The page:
Dennis Steffes, owner of the troubled downtown nightclub Last Call, twice has alleged the city has unfairly targeted his club for enforcement because it caters to largely a black crowd.
But leaders of two of the city's larger black organizations aren't convinced.
Donna Bell, president of the Lawrence-Douglas County Chapter of the NAACP, and Ebony Howard, president of Kansas University's Black Student Union, both said they thought any increased level of enforcement at the club was related to incidents of past violence, not issues of race.
"What is difficult with that club is that time and time again there seems to be situations involving guns," Bell said. "That's a legitimate cause of concern."
Howard was concerned that club owner Steffes was improperly injecting the serious issue of race into his club's battle to stay open.
"I'm sorry that this white club owner is playing the race card hoping that it will incite the black community," Howard said. "I've never seen him being an advocate for African-American causes before. His only involvement seems to be that he owns the Last Call."
But some members of the black community have stepped forward and echoed Steffes' allegations.
Vandom Pittman, a Topeka disc jockey who has done shows at Last Call, 729 N.H., said Steffes was being punished for operating a hip-hop dance club.
"There's a thing called fear of a black dance floor," Pittman told the director of the Alcoholic Beverage Control division during a hearing in December. "Any place there are more than 10 black people, unless it is a church, there's fear."
The city has denied any allegations that race has played a role in how it has dealt with the club.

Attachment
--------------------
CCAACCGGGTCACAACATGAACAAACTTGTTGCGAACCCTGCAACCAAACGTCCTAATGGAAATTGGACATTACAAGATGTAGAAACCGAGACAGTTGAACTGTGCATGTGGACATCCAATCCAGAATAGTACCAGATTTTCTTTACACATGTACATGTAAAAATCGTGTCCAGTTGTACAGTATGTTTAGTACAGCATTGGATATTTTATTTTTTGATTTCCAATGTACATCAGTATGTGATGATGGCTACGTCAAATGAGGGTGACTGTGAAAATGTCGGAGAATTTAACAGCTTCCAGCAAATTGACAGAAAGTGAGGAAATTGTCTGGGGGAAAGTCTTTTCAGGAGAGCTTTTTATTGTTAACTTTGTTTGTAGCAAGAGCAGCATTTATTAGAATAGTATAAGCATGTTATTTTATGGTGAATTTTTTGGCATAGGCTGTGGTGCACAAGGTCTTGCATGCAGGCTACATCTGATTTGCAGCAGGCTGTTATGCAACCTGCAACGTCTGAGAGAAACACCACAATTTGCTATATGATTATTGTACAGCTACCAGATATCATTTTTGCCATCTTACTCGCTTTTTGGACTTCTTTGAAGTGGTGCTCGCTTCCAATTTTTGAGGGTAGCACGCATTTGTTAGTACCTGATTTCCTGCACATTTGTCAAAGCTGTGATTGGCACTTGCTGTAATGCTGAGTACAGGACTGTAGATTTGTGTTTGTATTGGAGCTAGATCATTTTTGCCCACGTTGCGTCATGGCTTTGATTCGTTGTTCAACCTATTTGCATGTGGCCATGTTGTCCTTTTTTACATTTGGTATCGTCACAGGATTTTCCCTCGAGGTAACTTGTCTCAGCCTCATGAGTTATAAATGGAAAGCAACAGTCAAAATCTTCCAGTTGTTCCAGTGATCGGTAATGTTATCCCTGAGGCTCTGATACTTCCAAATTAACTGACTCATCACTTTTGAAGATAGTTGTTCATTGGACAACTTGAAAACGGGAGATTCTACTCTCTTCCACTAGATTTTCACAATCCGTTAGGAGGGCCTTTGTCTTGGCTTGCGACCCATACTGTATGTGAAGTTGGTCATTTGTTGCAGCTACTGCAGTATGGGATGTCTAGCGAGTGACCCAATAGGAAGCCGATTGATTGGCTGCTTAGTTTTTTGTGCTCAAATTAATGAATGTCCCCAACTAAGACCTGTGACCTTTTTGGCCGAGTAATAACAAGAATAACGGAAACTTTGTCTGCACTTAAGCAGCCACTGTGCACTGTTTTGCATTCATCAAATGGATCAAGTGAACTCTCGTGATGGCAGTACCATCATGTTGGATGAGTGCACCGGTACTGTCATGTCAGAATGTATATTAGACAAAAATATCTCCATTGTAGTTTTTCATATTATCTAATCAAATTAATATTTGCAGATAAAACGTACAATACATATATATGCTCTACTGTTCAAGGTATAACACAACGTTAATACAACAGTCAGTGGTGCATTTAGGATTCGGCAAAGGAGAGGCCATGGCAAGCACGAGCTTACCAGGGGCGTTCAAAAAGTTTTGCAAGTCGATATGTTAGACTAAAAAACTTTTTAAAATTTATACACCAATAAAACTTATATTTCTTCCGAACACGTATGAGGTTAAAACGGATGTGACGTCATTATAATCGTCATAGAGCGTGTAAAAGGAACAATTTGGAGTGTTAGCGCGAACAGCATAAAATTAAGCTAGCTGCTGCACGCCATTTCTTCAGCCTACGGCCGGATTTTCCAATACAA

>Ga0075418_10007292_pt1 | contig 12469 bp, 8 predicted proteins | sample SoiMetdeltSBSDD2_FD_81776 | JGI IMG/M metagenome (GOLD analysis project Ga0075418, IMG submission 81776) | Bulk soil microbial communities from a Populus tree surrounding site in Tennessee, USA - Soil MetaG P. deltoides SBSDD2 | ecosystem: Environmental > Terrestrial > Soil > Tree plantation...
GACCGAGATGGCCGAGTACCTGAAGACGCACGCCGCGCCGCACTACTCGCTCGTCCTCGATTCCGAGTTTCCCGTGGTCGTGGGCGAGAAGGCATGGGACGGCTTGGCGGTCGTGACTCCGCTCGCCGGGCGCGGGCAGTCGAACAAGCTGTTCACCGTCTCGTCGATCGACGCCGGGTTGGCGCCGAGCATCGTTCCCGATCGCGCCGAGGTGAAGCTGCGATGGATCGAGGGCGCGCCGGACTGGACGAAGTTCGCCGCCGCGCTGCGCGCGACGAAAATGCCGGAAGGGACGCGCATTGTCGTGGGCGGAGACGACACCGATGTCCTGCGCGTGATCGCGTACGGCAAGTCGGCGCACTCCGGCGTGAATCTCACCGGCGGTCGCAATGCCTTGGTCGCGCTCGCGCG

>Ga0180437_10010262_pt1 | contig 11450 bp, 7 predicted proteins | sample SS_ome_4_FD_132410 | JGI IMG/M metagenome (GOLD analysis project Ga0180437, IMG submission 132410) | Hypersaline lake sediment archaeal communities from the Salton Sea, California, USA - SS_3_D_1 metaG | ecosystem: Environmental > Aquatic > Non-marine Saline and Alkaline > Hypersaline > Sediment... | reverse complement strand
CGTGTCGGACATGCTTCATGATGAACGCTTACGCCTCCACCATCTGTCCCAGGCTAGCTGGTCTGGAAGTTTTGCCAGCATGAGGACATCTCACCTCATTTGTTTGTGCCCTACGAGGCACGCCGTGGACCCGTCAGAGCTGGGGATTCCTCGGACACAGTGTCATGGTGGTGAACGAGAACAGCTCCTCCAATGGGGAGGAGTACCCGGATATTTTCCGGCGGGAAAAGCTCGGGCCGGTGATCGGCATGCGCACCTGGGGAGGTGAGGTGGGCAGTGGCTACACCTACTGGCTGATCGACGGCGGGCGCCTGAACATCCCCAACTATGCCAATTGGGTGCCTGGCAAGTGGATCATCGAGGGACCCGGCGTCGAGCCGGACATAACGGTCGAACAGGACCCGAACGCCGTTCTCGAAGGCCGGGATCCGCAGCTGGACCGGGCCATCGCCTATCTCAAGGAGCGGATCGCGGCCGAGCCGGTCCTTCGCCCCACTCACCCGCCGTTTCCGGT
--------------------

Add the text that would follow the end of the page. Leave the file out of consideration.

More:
Bell, with the NAACP, said she thought the city generally had done a good job of treating people of color fairly. She said her organization has had a "dialogue" with the Lawrence police department on a couple of specific issues, but said the city always has been an active listener.
"What I'm confident in is that the city of Lawrence is willing to make changes when there is a call for it," Bell said.
She said the NAACP had received one complaint from a patron of Last Call alleging the crowd was treated differently because of its race. But Bell said the organization needs more information to make a judgment that the club and its patrons are being treated unfairly.
"There has to be more than one person saying racism is behind this," Bell said. "But if there truly is a sense that racism is behind this, we're more than happy to take a serious look at it. But at this point, we don't have that evidence.
"What we have observed is that it is an unsafe club."